Close readers of the Supreme Court ruling on health care reform have begun to notice something really interesting in the dissent by four of the five conservatives on the court: it makes more than a dozen references to a concurring opinion as a dissent.
Justice Ruth Bader Ginsburg wrote her own view of the case, which is a "concurring opinion" since she voted with the majority, consisting of Chief Justice John Roberts and the four liberal justices including herself. But the dissent keeps referring to "Justice Ginsburg's dissent."
This means the dissent was, at some point, on the way to being the majority opinion, apparently even when it was on the way to the printer. If it had remained so, health reform would have been struck down, as many expected to happen.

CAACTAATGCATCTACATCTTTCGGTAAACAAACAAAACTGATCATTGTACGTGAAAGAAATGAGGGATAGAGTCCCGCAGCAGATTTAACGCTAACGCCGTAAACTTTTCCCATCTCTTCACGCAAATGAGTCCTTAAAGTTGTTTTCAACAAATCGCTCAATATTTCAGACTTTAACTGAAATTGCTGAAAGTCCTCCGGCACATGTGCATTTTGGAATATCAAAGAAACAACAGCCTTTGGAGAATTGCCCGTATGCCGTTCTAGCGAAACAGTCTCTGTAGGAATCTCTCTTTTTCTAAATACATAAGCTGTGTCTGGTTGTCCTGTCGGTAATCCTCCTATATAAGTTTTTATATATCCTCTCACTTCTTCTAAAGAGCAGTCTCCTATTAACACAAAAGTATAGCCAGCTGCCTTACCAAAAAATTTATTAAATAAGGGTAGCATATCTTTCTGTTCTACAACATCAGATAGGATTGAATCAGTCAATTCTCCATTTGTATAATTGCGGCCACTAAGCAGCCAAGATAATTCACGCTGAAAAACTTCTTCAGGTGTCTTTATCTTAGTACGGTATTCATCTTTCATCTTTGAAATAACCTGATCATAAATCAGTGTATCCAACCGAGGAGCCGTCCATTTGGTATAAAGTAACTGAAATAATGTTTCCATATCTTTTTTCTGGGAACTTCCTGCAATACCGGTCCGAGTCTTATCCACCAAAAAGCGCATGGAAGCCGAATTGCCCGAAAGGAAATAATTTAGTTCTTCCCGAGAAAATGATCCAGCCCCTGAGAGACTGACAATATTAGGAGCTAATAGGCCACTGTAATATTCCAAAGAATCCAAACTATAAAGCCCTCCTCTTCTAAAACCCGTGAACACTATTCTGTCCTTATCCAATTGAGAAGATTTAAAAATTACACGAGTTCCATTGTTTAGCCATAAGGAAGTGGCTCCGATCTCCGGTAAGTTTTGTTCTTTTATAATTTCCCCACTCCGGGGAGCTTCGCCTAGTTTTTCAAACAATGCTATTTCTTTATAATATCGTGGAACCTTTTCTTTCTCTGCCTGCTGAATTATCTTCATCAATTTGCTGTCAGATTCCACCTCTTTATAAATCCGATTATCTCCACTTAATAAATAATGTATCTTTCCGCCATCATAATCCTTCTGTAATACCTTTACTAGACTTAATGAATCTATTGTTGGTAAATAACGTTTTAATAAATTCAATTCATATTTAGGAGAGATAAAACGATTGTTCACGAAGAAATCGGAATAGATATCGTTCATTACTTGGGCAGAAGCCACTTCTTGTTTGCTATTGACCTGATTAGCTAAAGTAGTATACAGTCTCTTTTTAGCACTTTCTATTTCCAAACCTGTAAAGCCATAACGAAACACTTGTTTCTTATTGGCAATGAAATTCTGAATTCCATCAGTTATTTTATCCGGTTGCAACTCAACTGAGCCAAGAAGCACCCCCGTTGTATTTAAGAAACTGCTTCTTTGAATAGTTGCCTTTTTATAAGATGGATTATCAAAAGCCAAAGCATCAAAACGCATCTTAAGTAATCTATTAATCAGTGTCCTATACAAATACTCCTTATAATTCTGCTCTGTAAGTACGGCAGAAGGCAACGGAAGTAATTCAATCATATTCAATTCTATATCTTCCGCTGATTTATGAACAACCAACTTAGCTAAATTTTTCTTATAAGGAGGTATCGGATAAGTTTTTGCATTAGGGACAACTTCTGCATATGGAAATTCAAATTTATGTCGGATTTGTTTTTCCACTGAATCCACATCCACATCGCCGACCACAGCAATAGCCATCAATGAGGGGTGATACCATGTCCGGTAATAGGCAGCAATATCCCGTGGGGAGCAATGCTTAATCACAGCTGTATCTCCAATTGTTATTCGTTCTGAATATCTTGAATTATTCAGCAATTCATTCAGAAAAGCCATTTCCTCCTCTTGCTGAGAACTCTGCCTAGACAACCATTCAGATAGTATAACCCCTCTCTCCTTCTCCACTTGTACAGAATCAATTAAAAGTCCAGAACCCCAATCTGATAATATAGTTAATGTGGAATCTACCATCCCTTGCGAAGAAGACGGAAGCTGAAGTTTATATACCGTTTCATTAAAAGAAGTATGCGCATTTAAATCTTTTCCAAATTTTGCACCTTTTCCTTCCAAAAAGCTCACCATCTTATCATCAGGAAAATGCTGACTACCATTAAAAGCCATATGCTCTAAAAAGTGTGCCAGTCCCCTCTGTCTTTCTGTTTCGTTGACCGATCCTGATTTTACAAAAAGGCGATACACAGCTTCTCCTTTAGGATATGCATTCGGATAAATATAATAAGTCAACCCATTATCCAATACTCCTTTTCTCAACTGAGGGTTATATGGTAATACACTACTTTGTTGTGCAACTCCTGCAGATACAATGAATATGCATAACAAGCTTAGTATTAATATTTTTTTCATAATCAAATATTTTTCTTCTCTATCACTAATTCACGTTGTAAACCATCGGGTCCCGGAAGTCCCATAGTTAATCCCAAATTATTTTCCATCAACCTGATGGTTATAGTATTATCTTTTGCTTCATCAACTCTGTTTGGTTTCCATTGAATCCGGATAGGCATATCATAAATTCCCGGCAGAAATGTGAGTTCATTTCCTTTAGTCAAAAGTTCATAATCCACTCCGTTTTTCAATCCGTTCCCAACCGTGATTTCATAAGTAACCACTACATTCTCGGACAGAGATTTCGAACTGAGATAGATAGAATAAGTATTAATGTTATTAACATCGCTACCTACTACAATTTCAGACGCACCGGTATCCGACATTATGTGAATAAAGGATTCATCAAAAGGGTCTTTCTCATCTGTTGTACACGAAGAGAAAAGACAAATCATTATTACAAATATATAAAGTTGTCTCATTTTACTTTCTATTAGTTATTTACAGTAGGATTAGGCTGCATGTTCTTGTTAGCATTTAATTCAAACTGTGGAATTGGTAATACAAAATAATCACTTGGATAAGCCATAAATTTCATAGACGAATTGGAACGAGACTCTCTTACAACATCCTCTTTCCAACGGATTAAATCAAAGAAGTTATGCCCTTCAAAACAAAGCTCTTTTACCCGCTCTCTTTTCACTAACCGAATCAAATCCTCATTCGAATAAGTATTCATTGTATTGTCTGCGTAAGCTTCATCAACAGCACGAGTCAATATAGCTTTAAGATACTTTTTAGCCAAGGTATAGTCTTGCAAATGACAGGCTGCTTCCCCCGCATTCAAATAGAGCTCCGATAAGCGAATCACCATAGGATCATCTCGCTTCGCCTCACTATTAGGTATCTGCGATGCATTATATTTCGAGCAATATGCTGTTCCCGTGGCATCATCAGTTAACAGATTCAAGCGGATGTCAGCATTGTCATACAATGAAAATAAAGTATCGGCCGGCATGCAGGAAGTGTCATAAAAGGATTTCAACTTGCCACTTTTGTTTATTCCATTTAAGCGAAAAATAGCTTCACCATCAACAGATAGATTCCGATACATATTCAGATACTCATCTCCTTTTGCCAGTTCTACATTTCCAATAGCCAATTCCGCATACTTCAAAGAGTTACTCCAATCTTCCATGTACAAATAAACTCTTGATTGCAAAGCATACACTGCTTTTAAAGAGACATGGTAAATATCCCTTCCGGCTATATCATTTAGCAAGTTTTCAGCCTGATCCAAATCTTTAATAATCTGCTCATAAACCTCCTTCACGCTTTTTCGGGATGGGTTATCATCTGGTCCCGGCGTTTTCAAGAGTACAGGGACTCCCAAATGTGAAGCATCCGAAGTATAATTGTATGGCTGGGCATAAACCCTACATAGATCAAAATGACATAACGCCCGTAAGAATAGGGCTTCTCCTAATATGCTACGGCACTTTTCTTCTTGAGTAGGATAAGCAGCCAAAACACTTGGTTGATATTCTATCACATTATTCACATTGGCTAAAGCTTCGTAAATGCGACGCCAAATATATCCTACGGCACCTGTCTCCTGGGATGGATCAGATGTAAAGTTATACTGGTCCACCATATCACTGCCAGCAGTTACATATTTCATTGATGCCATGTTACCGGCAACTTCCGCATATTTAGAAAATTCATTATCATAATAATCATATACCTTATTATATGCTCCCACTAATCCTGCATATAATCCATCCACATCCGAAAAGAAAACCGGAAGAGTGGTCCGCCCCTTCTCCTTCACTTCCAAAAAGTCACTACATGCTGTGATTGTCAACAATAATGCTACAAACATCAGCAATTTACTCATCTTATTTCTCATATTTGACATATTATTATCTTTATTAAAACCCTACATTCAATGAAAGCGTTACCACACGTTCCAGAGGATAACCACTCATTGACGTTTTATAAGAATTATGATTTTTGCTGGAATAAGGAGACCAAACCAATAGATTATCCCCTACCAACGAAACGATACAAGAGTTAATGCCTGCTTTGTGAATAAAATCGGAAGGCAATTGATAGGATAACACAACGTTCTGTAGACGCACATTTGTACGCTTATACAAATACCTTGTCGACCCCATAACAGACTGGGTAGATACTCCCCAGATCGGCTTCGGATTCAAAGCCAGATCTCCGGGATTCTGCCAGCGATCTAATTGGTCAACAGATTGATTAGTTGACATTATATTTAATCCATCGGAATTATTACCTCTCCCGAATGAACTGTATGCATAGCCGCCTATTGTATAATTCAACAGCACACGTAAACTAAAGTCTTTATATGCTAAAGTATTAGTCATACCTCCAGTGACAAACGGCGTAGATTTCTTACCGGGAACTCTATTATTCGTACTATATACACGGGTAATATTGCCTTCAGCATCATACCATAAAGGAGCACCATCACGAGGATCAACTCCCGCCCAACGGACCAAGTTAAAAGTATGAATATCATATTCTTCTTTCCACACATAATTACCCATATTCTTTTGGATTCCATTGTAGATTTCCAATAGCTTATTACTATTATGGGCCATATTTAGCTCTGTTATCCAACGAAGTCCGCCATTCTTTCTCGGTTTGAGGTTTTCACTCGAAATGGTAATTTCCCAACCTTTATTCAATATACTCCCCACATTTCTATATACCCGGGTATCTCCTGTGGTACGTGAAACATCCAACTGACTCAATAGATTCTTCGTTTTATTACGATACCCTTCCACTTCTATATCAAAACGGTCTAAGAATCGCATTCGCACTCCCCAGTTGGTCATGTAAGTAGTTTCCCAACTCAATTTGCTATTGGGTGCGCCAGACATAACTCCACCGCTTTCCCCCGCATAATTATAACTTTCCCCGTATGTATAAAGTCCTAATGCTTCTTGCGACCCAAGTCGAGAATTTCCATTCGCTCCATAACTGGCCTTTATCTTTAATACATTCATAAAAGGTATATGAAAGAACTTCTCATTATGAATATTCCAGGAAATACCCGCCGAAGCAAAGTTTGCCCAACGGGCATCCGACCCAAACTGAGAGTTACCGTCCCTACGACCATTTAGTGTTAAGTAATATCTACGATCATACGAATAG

Chief Justice Roberts, therefore, must have switched votes at the last minute.
No one at the court has said this, or is likely to say this, and there might be an alternate explanation, but I haven't been able to think of one.